Without the Internet, I Wouldn't Be Me

08/08/2016 12:28 | Updated 08 August 2016

I was three years old when British computer scientist Tim Berners-Lee enabled the internet to be accessible to 'non-technical' people with the creation of the World Wide Web. I can't say the invention had much of an impact on me back when I was playing with trains or trying to eat snails. To be honest, as a three-year-old, I was oblivious to most things.


My biggest ignorance was I'd been born with a cocktail of eye conditions that meant even when I was unable to speak or walk, people were already telling my parents how I wouldn't be able to do most things a 'normal' person could.

I think Berners-Lee and myself can both sit back and smile at the ignorance to all those who said to us back in 1991 that we would not succeed. I myself may not have effected billions of lives, but I like to think I've done an ok job of my own life despite the hurdles put in my way. But, would I have succeeded without Berners-Lee's help?

A typical day sees me waking up to my iPhone blaring at 6am. This is shortly followed by me attempting to put it on snooze while my five-year-old guide dog, Golden Retriever cross Labrador - Pippa, declares breakfast time by slamming her head down on the side of my bed repeatedly. We are inseparable though; even Pippa knows it's a three-way relationship with my phone and she isn't getting fed till I've checked social media and had a quick flick through the morning news.


I suppose at this point my morning is no different than anyone else's?

Not quite.

Without the web I wouldn't be able to read the news as an old fashioned paper is just not big enough print for me. I'd regularly dress for the wrong weather without the apps to say whether it's sunny or rainy outside. I'd probably not even have Pippa.


Pippa has been my guide dog for three years now. Before getting Pippa my vision had got so bad I hadn't been out on my own for nearly two years but with her by my side, I like to think we are unstoppable. Things would have been very different had I not gone onto the website for the charity Guide Dogs. If I had never have applied for Pippa, I'd certainly never have started working for Guide Dogs last year.


I love my job as Engagement Officer for the Guide Dogs Liverpool team but without the web would I be able to hold down a job the same as those who have 20/20 vision?

Handwritten letters are replaced by emails and thanks to magnification or screen reader software I am able to just zoom in or listen to them. Meetings and calls are replaced by Skype and Facetime which means I don't even have to get to some of the harder to reach locations on my own - but can still be there. No need to struggle reading through piles of books, that's what Google and Wikipedia are for.

As part of my job I work all over the Merseyside and Cheshire area, but thanks to Google Maps and local transportation apps, with Pippa harnessed up by my side we can get to most places independently.


It's not just in work that I see myself as a modern day 'Internaut'. Shopping online means I can actually find the things I want rather than wandering round for hours aimlessly. It also means on the off chance I did find that dress I liked, I don't come home with a size 6 instead of a 12. There is also the added bonus of deliveries to my doorstep - have you ever tried working a guide dog and carrying shopping?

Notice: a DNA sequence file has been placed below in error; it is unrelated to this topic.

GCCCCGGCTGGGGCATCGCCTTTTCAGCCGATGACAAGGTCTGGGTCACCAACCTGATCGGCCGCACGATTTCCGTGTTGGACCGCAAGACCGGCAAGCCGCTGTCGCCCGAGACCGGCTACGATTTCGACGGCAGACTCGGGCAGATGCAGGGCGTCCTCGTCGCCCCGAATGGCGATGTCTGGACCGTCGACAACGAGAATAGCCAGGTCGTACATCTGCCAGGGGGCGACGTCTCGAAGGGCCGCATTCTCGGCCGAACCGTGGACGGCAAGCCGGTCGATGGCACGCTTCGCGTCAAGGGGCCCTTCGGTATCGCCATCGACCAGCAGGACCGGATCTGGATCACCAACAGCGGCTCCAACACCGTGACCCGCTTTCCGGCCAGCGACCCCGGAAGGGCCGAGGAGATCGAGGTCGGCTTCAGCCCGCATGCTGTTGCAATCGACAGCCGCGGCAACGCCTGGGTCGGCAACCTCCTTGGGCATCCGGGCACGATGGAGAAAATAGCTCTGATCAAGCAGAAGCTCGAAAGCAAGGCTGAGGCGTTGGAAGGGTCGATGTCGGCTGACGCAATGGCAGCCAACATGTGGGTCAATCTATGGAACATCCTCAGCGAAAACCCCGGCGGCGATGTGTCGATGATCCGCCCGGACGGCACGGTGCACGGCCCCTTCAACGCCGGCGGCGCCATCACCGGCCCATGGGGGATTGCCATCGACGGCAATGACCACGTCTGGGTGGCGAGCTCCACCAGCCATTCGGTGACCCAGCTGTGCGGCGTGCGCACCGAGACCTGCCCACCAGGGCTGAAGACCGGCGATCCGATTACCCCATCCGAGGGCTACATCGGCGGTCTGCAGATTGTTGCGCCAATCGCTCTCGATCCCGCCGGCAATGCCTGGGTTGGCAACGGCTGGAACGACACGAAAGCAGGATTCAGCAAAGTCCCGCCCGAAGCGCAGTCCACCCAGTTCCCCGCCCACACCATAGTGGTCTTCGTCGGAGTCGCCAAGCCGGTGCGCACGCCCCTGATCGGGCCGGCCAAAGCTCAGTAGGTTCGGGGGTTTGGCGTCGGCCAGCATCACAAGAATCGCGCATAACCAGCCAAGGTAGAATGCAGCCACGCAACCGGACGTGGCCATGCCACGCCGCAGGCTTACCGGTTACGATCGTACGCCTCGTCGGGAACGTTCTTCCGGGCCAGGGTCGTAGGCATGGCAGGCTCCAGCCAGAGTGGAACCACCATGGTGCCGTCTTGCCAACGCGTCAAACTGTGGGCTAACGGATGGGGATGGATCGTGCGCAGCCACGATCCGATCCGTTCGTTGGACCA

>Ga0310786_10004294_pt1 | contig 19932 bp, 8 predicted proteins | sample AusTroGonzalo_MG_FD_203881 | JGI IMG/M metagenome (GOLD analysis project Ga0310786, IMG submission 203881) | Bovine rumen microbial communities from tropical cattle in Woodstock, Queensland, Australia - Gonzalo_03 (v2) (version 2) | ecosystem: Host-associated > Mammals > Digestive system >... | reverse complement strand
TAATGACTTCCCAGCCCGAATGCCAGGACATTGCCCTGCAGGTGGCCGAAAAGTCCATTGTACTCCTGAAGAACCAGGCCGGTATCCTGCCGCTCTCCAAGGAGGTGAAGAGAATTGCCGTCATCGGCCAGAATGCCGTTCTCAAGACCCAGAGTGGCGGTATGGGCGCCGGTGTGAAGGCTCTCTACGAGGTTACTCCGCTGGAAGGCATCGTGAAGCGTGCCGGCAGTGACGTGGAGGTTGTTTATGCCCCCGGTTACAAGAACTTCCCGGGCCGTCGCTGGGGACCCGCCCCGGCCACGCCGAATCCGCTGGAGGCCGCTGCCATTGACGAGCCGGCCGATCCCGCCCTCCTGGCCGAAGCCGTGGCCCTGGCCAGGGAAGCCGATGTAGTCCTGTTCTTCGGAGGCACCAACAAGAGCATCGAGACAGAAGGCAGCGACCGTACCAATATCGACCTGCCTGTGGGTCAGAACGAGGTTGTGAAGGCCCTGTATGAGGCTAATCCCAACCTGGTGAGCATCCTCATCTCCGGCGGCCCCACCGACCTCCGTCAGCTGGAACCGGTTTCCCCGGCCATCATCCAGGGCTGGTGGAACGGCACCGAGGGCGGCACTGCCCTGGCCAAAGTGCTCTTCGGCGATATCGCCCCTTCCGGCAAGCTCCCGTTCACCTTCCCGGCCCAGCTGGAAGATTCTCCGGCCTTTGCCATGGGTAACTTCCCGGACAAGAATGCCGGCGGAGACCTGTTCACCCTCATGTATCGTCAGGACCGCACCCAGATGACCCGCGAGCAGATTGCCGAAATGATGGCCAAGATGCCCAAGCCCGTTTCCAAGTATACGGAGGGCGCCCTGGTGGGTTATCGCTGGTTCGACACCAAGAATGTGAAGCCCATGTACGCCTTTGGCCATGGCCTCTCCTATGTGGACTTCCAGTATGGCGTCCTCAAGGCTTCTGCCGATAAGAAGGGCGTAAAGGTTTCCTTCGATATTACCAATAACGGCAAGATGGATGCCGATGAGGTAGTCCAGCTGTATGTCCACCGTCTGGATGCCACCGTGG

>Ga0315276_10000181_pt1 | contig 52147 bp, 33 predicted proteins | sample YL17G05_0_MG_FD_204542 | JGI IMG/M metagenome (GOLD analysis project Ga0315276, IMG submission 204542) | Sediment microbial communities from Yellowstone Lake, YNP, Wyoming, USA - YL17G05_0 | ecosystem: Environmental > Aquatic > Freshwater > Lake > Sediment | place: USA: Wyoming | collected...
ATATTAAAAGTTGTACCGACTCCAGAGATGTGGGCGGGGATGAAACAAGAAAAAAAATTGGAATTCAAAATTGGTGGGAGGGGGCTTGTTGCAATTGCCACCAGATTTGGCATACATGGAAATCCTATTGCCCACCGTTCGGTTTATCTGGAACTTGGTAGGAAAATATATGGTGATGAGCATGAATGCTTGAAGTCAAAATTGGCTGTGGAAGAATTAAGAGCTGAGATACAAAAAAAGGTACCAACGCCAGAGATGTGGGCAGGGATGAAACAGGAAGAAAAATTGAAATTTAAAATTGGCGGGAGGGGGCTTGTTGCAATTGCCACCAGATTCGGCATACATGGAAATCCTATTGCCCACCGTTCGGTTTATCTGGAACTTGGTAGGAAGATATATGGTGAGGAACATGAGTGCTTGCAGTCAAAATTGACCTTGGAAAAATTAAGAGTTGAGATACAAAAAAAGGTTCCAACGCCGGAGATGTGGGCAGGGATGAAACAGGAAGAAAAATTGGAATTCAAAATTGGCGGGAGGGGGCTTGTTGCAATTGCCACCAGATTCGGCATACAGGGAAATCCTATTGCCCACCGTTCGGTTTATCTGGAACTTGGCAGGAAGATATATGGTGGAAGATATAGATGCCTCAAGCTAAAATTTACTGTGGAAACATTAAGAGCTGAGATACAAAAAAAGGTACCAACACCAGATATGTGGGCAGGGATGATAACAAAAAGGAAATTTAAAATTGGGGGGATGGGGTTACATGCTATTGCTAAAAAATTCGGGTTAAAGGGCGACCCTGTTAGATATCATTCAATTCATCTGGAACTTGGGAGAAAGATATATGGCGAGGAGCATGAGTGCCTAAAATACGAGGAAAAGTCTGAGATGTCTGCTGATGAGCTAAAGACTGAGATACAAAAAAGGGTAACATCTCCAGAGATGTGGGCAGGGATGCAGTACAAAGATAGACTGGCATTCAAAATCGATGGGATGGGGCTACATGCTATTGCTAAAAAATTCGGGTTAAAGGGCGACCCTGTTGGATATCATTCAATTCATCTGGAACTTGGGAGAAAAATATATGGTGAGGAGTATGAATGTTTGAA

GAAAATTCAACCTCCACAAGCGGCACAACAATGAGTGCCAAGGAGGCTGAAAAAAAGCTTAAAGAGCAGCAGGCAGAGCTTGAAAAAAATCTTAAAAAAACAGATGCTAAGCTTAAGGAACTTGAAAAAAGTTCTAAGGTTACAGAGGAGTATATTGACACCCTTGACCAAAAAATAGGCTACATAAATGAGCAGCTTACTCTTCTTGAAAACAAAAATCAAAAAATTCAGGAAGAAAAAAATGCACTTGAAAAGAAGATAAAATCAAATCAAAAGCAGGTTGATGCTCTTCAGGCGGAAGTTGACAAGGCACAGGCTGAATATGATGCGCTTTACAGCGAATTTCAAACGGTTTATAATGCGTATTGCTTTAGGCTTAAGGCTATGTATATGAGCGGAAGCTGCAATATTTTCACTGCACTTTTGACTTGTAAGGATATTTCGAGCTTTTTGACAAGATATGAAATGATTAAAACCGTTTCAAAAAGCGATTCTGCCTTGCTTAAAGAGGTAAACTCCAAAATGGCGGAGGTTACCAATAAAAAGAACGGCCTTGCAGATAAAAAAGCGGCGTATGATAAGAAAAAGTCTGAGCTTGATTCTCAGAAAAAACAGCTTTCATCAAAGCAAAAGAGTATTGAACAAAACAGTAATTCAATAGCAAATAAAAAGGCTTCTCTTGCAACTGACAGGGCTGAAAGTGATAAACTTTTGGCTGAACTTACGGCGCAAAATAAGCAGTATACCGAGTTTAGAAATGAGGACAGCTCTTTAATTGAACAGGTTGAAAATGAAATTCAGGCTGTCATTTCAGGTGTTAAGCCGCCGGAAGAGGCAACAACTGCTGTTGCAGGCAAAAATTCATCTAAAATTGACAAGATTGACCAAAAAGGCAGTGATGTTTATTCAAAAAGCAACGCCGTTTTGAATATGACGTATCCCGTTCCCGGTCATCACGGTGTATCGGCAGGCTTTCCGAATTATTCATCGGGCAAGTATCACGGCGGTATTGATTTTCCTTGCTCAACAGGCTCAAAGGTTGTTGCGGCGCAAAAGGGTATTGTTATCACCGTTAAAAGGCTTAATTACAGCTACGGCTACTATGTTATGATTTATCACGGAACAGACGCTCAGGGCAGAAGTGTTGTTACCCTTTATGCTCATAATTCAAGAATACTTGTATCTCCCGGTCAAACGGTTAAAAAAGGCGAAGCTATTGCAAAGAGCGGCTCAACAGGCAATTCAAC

Even going out for food and drinks with friends is less stressful. I used to worry about recognising people in the crowd. It got so bad I'd turn down invitations more often than not. A quick Whatsapp message later to let me know where they are sat so I can walk in with confidence, sit down and relax. I can even read the menu online which saves someone reading the entire thing out loud and then me feeling embarrassed when I order the first thing they read out.


The biggest thing the web has done though, was taught me that I am 'normal'. I spent many years in my early twenties comparing myself to other people my age and feeling inadequate. You only need to go online these days to know you are never alone. I've always said that anything I do, someone somewhere will have already done it. Now I can actually find and learn from that person.

My Mum said to me once, "there isn't a good time to have a visual impairment, but if there was, that time is probably now".

If the world has become this much more accessible over the last 25 years, I cannot even comprehend what the next 25 years will mean to me and my sight. Turning 53 and getting my first guide drone? Even though Amazon will be doing it, I think I'll stick with my best friend, Pippa. Thanks to the charity Guide Dogs, there are currently roughly 5,000 guide dogs like her, working every day to change the life of someone with sight loss.


For me, a guide dog plus the internet is the perfect recipe for independence.

I was three years old when British computer scientist Tim Berners-Lee enabled me to access a 'normal' life with the creation of the World Wide Web. At the time I had no idea how it had even happened, let alone how it would affect me. But, without the internet, I wouldn't be the person I am today.

To find out more about the charity Guide Dogs visit: